The coupe’s transformation to a convertible loses very little cool factor. A traditional soft-top makes the car look frumpy: Imagine that sleek plunging roofline replaced with, essentially, a clamshell patio canopy. In addition to preserving the profile of the C8 coupe, the convertible doesn’t have a drastically different experience, either. It’s fairly indistinguishable, in fact, because wind and road noise and dynamics are so similar between the body styles. Base trim to base trim, the convertible does weigh an extra 102 pounds, with a curb weight of 3,637 pounds versus the coupe’s 3,535, though Chevrolet tweaked the shocks and springs to give the droptop a similar driving experience. Like the 1LT coupe with standard all-season tires, the 1LT convertible with a base suspension and all-season tires eats away road-trip miles in total comfort.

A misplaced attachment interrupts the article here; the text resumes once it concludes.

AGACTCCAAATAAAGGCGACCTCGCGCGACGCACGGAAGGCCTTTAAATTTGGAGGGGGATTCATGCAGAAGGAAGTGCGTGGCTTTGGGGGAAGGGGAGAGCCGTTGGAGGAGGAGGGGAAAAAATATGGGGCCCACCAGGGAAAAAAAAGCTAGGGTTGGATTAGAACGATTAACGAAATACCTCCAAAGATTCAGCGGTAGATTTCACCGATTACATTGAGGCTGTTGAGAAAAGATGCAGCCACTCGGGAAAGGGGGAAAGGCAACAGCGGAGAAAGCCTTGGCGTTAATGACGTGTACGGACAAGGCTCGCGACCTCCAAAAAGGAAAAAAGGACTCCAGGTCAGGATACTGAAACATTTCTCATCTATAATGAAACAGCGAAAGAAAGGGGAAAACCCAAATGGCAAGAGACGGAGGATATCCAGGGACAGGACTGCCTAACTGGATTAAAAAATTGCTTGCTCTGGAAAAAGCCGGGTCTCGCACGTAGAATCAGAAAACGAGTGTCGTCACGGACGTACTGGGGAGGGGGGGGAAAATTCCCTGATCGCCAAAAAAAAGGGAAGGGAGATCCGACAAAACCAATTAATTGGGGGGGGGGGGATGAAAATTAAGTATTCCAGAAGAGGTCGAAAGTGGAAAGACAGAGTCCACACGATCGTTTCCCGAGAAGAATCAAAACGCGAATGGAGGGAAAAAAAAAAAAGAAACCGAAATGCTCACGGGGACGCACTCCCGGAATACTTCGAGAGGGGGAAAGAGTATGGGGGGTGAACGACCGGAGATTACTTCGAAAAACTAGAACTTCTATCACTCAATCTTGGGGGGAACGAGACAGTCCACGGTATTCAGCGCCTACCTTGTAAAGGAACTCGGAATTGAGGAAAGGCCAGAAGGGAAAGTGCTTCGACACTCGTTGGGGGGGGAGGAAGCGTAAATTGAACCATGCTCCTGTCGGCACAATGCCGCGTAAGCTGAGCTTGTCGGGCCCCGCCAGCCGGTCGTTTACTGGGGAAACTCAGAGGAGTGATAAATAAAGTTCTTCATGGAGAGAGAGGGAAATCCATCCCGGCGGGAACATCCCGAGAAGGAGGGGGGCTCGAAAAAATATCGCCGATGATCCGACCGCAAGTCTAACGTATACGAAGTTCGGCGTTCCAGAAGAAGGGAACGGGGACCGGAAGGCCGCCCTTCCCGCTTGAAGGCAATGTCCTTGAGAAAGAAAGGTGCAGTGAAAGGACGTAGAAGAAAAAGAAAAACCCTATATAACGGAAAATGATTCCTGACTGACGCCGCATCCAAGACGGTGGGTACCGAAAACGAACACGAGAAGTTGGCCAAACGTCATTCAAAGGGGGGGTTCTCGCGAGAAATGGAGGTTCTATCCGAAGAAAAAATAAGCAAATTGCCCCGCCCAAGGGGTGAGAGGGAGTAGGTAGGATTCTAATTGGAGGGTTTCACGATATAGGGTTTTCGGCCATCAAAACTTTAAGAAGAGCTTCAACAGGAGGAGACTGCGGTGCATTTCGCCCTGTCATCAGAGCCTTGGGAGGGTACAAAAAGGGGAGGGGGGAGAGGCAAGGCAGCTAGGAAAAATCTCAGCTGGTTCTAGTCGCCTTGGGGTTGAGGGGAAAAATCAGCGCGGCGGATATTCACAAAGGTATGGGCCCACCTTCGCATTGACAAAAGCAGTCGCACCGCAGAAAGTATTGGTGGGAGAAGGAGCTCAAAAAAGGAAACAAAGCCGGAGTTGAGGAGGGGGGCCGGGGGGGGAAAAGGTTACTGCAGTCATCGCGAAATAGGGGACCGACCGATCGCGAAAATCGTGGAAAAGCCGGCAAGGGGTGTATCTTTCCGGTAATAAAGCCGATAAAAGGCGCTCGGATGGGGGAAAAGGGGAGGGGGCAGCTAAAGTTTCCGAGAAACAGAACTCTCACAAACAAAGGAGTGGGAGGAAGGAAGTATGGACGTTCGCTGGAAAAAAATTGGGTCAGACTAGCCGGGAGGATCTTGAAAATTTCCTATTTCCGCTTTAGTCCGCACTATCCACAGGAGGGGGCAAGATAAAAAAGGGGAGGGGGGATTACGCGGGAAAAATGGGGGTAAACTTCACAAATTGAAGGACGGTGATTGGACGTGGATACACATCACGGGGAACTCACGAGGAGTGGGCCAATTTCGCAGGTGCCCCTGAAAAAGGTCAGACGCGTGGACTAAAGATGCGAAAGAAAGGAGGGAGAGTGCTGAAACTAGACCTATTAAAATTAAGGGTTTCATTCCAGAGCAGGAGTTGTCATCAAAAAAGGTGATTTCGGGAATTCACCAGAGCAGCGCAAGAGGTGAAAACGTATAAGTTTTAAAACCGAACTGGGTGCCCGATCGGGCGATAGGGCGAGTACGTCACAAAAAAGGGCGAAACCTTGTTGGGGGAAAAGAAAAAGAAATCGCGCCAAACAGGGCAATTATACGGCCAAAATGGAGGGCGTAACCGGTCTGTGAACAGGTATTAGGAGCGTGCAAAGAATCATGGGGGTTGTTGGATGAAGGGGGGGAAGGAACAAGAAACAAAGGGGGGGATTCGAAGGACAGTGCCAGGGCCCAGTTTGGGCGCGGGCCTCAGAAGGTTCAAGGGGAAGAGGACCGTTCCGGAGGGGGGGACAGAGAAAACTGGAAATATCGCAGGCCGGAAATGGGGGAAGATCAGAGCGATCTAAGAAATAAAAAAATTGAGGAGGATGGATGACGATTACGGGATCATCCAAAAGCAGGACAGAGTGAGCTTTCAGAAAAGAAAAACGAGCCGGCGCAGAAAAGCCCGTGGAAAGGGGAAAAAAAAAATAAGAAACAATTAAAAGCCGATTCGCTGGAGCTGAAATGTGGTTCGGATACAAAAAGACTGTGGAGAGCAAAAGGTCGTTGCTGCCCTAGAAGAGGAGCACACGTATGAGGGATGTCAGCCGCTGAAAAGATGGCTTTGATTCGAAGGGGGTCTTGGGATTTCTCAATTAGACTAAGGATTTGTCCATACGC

Why Skip the Convertible?
Rear Visibility Isn’t Better
You’d think rearward visibility would be great with the top down, but behind the seats is what Chevrolet calls a nacelle structure, which trails off into the rear tonneau cover. These large structures maintain the coupe’s profile but limit over-the-shoulder visibility. The base 1LT convertible comes with a rearview camera mirror (the 1LT coupe does not) that turns the rearview mirror into a camera display with a more complete view out back when the top is up. A blind spot monitor and rear cross-traffic alert remain 2LT features, however.
On the downside, the camera mirror doesn’t work when the top is down because the camera is roof-mounted, so it folds into the car when the top retracts. That’s a bummer, as the raked rear deck blocks important things like the ability to determine whether that windshield in the rearview mirror is attached to a set of Ford Police Interceptor headlights. The coupe has more comfortable straight-back visibility through its rear hatch glass.